If you are going to draw, you MUST learn the basics of AND how to draw perspective
For instance, if you ask a child to draw railroad tracks on a piece of paper, you are likely to see something akin to a ladder using perfectly parallel lines.
The drawing will basically look like you are viewing the ladder on the ground, from directly above.
Why? Because in the child's mind, you there is no point of relation....no horizon line to work from.....just the ladder on a flat piece of paper!
Compare that drawing to the photo above.....the tracks here seem to have 'depth', correct? See how they seem to travel from 'here to there' until the rails vanish at some distant point?
Even though we KNOW that railroad tracks are parallel (the track rails never touch), they do seem to come together in this photo.....at a point out in the disance called "the vanishing point". This imaginary point sits on a horizontal line called "the horizon line".
Confused? Let's look at the drawing again, this time with some "help" to see the vanishing point and the horizon line.
See the green line that we've drawn in the distance? That's the "horizon line"....where the sky "touches" the ground in the distance. See the red dot? That's our "vanishing point". Notice how the track rails move in a straight line right to the vanishing point (red dot). Notice how the gravel, the tree lines....everything moves toward that vanishing point doesn't it?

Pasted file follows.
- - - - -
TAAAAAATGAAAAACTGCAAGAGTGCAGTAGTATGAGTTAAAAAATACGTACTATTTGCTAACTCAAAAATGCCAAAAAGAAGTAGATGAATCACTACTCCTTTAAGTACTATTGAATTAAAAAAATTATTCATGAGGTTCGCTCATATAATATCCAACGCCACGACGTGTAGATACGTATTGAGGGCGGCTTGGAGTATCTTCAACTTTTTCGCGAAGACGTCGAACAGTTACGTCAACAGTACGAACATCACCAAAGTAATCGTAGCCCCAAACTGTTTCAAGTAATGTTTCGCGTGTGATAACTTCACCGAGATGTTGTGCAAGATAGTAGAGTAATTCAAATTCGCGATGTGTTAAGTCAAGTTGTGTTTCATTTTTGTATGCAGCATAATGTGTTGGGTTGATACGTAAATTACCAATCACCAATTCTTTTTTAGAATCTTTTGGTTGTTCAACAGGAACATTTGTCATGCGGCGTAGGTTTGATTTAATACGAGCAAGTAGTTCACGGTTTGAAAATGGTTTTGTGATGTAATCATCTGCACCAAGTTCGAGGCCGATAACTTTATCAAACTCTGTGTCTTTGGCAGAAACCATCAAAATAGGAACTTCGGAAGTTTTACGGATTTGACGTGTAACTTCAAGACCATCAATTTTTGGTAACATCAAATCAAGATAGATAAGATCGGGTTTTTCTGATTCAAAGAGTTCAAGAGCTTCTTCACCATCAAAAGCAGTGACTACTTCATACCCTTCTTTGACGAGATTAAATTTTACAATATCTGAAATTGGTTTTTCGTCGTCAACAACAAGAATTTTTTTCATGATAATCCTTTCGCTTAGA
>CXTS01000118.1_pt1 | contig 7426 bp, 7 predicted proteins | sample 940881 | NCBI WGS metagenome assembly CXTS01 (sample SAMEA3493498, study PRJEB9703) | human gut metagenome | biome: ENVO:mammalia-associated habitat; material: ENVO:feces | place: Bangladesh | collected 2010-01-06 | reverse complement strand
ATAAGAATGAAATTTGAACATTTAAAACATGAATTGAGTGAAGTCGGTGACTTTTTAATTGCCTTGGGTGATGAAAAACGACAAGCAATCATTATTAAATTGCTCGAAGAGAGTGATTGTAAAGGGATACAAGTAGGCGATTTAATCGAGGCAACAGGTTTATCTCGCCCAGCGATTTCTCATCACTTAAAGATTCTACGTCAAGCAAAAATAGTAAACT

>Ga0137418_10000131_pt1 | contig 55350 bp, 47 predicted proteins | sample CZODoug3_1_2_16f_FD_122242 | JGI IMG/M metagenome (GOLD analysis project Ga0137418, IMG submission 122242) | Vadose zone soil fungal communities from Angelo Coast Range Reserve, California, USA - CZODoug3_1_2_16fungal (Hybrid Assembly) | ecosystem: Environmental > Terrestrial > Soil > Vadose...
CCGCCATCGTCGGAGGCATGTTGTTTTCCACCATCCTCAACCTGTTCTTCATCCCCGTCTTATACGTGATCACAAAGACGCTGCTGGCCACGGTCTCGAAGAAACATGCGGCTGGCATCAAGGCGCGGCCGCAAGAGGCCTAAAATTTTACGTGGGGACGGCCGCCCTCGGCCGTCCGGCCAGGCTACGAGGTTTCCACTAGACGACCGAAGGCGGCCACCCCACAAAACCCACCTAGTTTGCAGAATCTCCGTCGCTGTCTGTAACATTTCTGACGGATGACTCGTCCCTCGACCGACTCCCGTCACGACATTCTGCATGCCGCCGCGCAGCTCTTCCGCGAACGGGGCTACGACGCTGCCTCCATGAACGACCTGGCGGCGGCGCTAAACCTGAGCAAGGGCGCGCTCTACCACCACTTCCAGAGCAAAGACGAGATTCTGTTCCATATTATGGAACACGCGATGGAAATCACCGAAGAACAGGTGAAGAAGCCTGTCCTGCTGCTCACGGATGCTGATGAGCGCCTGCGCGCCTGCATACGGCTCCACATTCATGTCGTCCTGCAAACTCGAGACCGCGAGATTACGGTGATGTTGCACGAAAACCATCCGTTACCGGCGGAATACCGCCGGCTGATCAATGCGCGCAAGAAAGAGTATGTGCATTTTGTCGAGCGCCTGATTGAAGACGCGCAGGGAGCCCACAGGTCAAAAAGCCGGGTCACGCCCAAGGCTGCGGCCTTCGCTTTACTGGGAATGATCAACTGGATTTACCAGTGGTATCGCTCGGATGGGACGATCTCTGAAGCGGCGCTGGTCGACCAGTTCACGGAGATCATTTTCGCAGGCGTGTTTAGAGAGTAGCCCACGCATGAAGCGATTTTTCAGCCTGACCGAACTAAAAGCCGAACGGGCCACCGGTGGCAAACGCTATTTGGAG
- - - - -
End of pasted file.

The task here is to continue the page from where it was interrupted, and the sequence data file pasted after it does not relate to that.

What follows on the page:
This phenonmenon is what gives our photo or drawing the depth that makes it jump off the page....like you could walk right into it and follow the tracks into no where. To draw effectively, we have to recognize these basic priciples to show depth and realism.
Drawing Multi-Dimensions On Flat Paper?
We need to dig a bit deeper into the concept of drawing vs real life (what we see with our eyes in full color).
What are we doing when we draw, technically speaking?
We are looking at a three dimensional arrangement of obects in front of us (3-D, meaning some objects are closer than others to our eyeball at any given time) and trying to reproduce (draw) that 'arrangement of objects' onto a two dimensional, very FLAT peice of paper.
How do we do this? In short, we must learn that every object on the page must be smaller or larger, closer or further than its neighbors in that very drawing.
We need to be able to show depth......to show the relationship between objects on the page....some that are closer or further simply by knowing how to change the size and placement relationally.
One, Two and Three Point Perspective
The fact that our photo above has a red dot, or point, on it now gives you a bit of insight into "one point perspective". All lines converge or "come together" at this "one point".
However, if we were to draw the corner of a building one could actually draw several lines on one side of the paper toward one of TWO points on the page. This would give use the illusion that from the corner in front of us, all lines move to one of these TWO vanishing points.
Depending on the view of this building's corner.....let's say we were to move up in the air a bit, now looking down on the building slightly in our drawing....this same corner would have THREE vanishing points and different locations on the page.
We'll add drawings soon to show these points more clearly, but for now, know that understanding perspective is critical to making your drawings show depth and realism!